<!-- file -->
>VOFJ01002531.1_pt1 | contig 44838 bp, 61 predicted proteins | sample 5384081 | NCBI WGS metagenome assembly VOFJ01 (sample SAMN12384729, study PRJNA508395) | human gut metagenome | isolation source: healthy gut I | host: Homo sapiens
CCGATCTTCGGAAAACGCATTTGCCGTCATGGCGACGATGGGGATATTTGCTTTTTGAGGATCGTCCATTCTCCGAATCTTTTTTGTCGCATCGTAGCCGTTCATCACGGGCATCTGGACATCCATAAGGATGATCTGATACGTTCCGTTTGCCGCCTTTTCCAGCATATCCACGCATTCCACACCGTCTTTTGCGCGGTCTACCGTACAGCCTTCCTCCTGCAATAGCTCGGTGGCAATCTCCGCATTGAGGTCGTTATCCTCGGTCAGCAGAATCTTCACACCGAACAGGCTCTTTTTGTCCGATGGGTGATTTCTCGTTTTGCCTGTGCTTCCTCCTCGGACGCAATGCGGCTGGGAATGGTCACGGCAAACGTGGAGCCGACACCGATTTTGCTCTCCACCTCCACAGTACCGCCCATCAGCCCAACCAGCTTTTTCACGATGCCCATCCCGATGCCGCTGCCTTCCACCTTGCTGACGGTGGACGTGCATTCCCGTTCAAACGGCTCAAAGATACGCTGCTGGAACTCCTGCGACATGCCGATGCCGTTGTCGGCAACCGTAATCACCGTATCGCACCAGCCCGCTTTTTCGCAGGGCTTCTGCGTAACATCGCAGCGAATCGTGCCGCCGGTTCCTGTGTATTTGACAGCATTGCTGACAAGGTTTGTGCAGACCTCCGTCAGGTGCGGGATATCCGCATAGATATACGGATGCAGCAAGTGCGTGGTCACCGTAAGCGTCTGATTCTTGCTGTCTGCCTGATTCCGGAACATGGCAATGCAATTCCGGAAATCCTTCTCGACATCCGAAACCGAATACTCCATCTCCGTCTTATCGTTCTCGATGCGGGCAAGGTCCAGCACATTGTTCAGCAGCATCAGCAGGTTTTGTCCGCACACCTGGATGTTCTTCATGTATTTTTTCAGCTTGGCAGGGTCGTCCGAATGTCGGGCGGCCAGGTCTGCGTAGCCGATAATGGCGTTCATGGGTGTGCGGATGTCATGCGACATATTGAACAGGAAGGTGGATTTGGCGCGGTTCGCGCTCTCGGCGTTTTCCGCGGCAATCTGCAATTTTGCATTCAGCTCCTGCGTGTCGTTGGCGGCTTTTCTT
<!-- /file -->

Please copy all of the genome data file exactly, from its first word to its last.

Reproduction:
>VOFJ01002531.1_pt1 | contig 44838 bp, 61 predicted proteins | sample 5384081 | NCBI WGS metagenome assembly VOFJ01 (sample SAMN12384729, study PRJNA508395) | human gut metagenome | isolation source: healthy gut I | host: Homo sapiens
CCGATCTTCGGAAAACGCATTTGCCGTCATGGCGACGATGGGGATATTTGCTTTTTGAGGATCGTCCATTCTCCGAATCTTTTTTGTCGCATCGTAGCCGTTCATCACGGGCATCTGGACATCCATAAGGATGATCTGATACGTTCCGTTTGCCGCCTTTTCCAGCATATCCACGCATTCCACACCGTCTTTTGCGCGGTCTACCGTACAGCCTTCCTCCTGCAATAGCTCGGTGGCAATCTCCGCATTGAGGTCGTTATCCTCGGTCAGCAGAATCTTCACACCGAACAGGCTCTTTTTGTCCGATGGGTGATTTCTCGTTTTGCCTGTGCTTCCTCCTCGGACGCAATGCGGCTGGGAATGGTCACGGCAAACGTGGAGCCGACACCGATTTTGCTCTCCACCTCCACAGTACCGCCCATCAGCCCAACCAGCTTTTTCACGATGCCCATCCCGATGCCGCTGCCTTCCACCTTGCTGACGGTGGACGTGCATTCCCGTTCAAACGGCTCAAAGATACGCTGCTGGAACTCCTGCGACATGCCGATGCCGTTGTCGGCAACCGTAATCACCGTATCGCACCAGCCCGCTTTTTCGCAGGGCTTCTGCGTAACATCGCAGCGAATCGTGCCGCCGGTTCCTGTGTATTTGACAGCATTGCTGACAAGGTTTGTGCAGACCTCCGTCAGGTGCGGGATATCCGCATAGATATACGGATGCAGCAAGTGCGTGGTCACCGTAAGCGTCTGATTCTTGCTGTCTGCCTGATTCCGGAACATGGCAATGCAATTCCGGAAATCCTTCTCGACATCCGAAACCGAATACTCCATCTCCGTCTTATCGTTCTCGATGCGGGCAAGGTCCAGCACATTGTTCAGCAGCATCAGCAGGTTTTGTCCGCACACCTGGATGTTCTTCATGTATTTTTTCAGCTTGGCAGGGTCGTCCGAATGTCGGGCGGCCAGGTCTGCGTAGCCGATAATGGCGTTCATGGGTGTGCGGATGTCATGCGACATATTGAACAGGAAGGTGGATTTGGCGCGGTTCGCGCTCTCGGCGTTTTCCGCGGCAATCTGCAATTTTGCATTCAGCTCCTGCGTGTCGTTGGCGGCTTTTCTT